[Rd] Are R packages supposed to be "relocatable"? (avoiding BioConductor scripts...)

Martin Morgan mtmorgan at fhcrc.org
Fri Jul 20 01:20:17 CEST 2012

On 07/19/2012 09:13 AM, Paul Johnson wrote:
> I've asked a question in the BioConductor list about package
> management. My solution depends on your answer to the following
> question.
> Are installed R packages "relocatable"?
> I mean relocatable in the same sense that files in a RedHat RPM file
> might be "relocatable" after compiling
> (http://www.rpm.org/max-rpm/ch-rpm-reloc.html).  This allows one to
> build a package as the ordinary user and then the root user can take
> the result and put it wherever it fits well in the path (say,
> /usr/local/lib/R/library).
> Here is why I asked.  I manage packages in our cluster and some users
> have asked me to install some BioConductor packages.  BioConductor
> install documents expect me to run a script as root that does a bunch
> of changes, and I'm just unwilling to do that.  If I have to do
> something as root, it has to be something more focused like running a
> particular R command (install.packages(), for example).  It seems
> insane to me that they expect (http://www.bioconductor.org/install) a
> root user to run
> source("http://bioconductor.org/biocLite.R")
> biocLite("limma")

For the record, this does four things.

(1) The 'source' command installs the BiocInstaller package appropriate 
for your (recent) version of R or, if this package is already installed, 
attaches it.

All remaining steps are executed by scripts in the BiocInstaller 
package, so after an initial invocation the 'source()' statement can be 
replaced by library(BiocInstaller).

(2) biocLite() invokes BiocInstaller::biocLite, which checks whether 
BiocInstaller is current and, if not, updates it. Disable this behaviour 
with the option suppressAutoUpdate=TRUE.

(3) The limma package and needed dependencies are installed, using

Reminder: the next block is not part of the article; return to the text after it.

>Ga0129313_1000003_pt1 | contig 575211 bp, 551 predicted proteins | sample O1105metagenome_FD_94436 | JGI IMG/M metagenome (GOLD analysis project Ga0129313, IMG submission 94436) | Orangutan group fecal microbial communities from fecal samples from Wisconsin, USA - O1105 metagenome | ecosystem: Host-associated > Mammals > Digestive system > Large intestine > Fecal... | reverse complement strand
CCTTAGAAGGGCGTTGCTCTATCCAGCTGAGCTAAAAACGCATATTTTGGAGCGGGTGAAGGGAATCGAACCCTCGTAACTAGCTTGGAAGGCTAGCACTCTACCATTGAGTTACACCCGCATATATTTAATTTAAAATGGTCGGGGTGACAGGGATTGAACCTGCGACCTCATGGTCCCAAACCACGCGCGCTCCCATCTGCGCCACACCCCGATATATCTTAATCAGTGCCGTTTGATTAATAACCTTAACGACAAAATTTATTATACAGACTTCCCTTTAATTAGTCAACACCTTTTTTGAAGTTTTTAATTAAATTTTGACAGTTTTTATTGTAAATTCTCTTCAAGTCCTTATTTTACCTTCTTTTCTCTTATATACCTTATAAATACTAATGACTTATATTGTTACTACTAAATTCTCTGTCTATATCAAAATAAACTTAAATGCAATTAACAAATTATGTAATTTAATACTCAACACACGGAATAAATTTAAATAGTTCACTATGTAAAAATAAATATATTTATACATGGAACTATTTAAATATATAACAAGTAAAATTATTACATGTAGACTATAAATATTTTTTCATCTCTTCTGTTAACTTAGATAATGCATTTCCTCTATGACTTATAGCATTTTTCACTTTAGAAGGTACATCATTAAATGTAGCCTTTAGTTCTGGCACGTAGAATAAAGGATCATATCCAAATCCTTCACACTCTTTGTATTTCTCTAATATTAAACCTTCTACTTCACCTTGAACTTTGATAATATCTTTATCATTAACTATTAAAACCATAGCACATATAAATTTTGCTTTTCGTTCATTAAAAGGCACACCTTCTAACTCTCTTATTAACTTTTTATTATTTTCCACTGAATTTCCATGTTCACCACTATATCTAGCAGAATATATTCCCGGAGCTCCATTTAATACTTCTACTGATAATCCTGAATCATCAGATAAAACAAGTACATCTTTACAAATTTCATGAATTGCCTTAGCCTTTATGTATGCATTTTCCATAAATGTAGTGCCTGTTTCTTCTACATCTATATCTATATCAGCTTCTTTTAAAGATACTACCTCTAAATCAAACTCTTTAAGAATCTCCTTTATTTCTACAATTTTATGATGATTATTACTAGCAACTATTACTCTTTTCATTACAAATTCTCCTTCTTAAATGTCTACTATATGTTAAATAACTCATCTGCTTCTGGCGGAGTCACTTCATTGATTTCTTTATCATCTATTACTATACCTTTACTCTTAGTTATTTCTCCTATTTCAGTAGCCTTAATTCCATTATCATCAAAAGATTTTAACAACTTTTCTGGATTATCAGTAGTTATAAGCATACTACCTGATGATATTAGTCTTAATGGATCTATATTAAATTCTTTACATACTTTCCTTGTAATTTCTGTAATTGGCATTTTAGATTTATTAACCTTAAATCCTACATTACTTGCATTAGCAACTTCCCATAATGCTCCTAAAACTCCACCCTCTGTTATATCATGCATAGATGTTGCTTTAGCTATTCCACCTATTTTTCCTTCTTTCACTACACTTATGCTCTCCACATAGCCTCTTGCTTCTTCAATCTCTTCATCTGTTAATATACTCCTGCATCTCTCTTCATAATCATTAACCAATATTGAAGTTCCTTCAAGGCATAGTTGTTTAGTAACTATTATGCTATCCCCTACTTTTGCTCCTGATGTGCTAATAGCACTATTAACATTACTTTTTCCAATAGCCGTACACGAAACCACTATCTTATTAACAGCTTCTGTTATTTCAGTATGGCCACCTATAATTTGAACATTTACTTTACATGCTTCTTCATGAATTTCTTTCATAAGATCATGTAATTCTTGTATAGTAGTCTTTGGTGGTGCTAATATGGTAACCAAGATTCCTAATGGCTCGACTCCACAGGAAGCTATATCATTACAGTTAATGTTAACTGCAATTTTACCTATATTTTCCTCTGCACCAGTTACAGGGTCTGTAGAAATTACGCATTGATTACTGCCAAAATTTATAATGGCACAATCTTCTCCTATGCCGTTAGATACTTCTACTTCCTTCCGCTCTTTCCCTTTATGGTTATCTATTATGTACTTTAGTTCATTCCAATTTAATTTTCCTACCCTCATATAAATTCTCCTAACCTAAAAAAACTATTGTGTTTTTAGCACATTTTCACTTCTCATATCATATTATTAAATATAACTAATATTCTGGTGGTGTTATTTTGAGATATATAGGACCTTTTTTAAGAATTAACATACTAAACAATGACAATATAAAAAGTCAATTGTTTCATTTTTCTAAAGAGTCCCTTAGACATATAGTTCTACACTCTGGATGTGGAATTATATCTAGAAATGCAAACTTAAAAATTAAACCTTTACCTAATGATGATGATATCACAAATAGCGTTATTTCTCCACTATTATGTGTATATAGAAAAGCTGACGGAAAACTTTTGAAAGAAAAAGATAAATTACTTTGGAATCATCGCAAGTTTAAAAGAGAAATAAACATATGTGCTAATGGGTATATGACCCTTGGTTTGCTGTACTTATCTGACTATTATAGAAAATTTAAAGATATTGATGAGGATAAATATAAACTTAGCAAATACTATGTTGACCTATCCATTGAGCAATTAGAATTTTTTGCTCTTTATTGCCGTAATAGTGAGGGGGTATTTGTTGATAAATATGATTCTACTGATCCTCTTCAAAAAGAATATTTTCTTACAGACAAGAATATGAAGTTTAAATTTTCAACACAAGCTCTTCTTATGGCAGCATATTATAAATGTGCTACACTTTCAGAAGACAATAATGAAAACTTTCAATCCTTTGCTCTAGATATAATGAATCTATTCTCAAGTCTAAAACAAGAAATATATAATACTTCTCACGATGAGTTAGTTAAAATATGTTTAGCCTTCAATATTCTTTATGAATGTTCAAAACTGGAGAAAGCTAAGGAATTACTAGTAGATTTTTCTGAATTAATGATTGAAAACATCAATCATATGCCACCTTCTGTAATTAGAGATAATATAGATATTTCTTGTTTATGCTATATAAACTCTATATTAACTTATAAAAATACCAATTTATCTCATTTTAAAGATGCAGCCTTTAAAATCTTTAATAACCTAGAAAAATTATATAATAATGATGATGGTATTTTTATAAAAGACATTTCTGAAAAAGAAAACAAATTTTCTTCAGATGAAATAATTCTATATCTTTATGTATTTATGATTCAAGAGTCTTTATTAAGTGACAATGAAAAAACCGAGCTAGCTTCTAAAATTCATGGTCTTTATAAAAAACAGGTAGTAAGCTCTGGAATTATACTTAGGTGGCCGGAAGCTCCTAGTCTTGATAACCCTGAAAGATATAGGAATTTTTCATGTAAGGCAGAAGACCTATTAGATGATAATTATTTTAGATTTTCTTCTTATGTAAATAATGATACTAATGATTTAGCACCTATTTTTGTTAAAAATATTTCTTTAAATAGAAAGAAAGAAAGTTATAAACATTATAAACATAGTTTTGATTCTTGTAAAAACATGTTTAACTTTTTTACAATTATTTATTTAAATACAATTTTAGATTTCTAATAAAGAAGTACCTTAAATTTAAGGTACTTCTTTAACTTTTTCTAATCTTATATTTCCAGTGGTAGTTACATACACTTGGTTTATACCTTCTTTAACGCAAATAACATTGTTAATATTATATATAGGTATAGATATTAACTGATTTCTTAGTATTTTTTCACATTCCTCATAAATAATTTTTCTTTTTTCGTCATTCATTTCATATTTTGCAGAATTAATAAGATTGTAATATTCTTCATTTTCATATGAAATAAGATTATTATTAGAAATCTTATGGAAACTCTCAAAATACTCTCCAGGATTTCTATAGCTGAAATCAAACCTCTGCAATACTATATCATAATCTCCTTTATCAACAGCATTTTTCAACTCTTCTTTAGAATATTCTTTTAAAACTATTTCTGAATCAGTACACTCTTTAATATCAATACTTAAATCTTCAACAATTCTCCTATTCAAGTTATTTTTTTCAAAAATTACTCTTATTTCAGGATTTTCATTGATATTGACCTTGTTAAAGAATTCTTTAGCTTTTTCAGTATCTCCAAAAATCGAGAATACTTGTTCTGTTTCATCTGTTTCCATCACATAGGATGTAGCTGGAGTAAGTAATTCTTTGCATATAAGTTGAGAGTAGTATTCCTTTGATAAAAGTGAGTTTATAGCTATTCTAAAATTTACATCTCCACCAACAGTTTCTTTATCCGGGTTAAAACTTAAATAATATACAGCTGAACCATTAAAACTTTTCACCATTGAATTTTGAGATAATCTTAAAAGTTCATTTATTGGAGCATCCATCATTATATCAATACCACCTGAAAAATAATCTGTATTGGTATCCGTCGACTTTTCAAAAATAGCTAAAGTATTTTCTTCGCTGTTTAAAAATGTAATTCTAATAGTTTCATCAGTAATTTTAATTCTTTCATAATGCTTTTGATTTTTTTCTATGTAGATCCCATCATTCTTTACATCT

install.packages() and the repositories appropriate for your version of 
R (paying attention to utils::setRepositories() and 
utils::chooseBioCmirror()). The 'lib' argument to biocLite is passed to 
install.packages() so the user has control over the directory in which 
packages will be installed.

(4) biocLite checks whether any packages are out-of-date relative to the 
version in the repository, and offers to update those that are out of 
date. Packages that are in directories that cannot be written are 
reported, via a warning and hence when biocLite finishes, as "installed 
directory not writeable, cannot update packages '...'" (this message 
apparently confused you; we will try for a better wording). Use 
suppressUpdates=TRUE to suppress this step, ask=FALSE to have old 
packages (in writeable directories) updated without being prompted; a 
lib.loc argument can be used to restrict the locations where 
old.packages() searches.

The arguments to biocLite are documented on its help page in the 
BiocInstaller package, ?biocLite.

For step (3), Prof Ripley & Dr Urbanek (and me in my response to your 
Bioconductor post, 
https://stat.ethz.ch/pipermail/bioconductor/2012-July/046999.html) are 
correct in stating that this can be done with a direct call to 

Step (4) arises because Bioconductor packages (a) follow a semi-annual 
release cycle, with a 'release' and 'devel' branch, and (b) generally 
have greater dependencies amongst one another. In the past, two very 
common scenarios leading to problems were that user installations mix 
packages from different releases of Bioconductor, and users report bugs 
that have already been addressed via bug fixes to the current release. 
So step (4) is trying to be pro-active, and based on traffic to the 
mailing list this has generally been successful. This synchronization is 
more important, and difficult for the user to manage directly, now that 
R has moved to an annual release cycle.

Steps (1) and (2) are needed to bootstrap the process. The relatively 
recent introduction of the BiocInstaller package allows us to document 
biocLite in a standard way, as well as provide the code in a more 
familiar fashion. Step (1) is partly a legacy (BiocInstaller is not in 
all releases of Bioconductor), and partly a simplification to avoid 
confusion (avoiding 'first time users should do A, return users should 
do B').

As a 'normal' user it is safe and appropriate to use biocLite to manage 
Bioconductor (and CRAN) packages. One takes a more cautious approach as 
'root', but I personally would be comfortable administering a widely 
used R / Bioconductor installation with biocLite.

Martin Morgan

> If I could do the installs as me with their script, and then copy the
> install folder into the system, then it would be OK, if the packages
> would work.
> Or perhaps post-processing is required to fiddle some paths inside
> package files?
> pj

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